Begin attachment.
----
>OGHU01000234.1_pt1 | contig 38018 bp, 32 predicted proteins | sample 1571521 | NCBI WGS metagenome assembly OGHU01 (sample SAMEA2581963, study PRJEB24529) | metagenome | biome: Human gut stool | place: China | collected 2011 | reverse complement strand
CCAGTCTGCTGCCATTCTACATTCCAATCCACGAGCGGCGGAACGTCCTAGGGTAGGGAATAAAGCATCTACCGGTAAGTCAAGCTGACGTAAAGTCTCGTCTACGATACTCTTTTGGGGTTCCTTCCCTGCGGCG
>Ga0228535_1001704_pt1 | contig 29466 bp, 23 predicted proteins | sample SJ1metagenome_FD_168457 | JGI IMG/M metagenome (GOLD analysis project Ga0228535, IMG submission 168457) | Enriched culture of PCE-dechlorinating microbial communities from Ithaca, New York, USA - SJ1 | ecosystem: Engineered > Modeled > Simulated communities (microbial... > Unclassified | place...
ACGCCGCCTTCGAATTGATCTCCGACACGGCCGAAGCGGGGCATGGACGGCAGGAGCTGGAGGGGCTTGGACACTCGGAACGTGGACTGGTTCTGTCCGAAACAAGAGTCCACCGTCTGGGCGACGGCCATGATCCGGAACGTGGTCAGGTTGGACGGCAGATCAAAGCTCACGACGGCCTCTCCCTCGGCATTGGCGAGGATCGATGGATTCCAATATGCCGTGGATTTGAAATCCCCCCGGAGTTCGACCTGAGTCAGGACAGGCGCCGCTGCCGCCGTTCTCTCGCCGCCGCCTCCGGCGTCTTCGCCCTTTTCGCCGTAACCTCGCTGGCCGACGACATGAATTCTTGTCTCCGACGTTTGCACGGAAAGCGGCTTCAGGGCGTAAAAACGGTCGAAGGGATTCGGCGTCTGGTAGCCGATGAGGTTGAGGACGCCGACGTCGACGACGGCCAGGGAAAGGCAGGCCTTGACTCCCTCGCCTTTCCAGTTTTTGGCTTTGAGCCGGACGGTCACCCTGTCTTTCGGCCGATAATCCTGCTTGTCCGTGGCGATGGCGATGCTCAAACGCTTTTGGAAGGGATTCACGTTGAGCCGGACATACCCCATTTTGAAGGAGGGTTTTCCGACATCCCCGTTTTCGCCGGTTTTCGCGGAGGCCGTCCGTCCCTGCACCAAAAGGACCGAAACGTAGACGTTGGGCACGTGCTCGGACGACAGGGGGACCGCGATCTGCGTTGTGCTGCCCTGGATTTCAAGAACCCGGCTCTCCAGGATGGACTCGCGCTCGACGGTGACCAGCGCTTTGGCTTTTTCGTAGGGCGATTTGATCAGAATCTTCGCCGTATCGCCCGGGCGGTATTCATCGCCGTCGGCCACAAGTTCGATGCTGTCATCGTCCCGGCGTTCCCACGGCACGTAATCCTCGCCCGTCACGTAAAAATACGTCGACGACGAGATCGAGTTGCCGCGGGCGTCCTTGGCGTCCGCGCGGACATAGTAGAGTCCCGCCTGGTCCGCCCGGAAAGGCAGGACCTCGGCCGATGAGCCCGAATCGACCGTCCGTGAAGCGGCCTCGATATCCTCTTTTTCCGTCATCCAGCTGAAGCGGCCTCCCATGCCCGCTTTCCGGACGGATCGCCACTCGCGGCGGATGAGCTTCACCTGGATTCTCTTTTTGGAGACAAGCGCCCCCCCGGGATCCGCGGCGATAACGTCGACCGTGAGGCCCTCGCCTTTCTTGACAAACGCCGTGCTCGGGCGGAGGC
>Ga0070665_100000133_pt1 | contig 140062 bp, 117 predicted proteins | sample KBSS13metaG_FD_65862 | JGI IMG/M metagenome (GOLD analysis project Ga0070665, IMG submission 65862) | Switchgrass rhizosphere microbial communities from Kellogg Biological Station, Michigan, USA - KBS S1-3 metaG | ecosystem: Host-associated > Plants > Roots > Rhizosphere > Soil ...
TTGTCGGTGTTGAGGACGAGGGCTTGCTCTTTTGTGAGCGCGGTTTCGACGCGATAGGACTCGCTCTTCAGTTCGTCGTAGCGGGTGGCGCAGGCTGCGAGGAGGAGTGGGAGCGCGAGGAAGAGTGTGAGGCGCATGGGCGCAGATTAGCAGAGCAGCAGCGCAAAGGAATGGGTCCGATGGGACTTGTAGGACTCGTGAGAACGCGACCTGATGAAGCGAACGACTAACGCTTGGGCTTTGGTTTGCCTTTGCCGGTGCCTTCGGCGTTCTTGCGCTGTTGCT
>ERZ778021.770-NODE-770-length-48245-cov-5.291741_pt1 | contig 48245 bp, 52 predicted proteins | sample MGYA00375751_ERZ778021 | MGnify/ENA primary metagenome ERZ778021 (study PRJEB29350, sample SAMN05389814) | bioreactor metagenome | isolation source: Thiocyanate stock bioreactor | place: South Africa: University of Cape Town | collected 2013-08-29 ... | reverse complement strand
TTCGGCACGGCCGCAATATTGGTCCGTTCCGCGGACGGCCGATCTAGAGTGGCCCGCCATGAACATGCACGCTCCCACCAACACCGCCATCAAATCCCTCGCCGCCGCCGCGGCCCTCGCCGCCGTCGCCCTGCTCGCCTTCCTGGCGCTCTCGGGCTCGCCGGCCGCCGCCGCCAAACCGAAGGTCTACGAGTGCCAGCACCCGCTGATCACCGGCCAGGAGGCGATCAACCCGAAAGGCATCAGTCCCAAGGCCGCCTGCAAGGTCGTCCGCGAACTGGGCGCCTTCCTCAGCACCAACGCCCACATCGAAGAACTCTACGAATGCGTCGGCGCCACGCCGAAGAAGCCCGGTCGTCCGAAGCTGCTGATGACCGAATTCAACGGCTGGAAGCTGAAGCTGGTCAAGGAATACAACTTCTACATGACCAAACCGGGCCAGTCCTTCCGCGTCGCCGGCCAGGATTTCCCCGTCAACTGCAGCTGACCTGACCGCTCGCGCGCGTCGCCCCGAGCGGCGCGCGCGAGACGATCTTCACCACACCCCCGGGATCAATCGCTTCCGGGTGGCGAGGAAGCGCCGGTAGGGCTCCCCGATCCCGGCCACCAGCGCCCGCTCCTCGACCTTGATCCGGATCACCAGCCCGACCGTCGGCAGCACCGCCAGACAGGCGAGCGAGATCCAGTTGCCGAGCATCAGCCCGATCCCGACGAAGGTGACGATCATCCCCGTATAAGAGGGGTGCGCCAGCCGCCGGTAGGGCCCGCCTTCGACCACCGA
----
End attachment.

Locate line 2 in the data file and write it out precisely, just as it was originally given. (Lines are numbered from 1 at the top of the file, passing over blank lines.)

CCAGTCTGCTGCCATTCTACATTCCAATCCACGAGCGGCGGAACGTCCTAGGGTAGGGAATAAAGCATCTACCGGTAAGTCAAGCTGACGTAAAGTCTCGTCTACGATACTCTTTTGGGGTTCCTTCCCTGCGGCG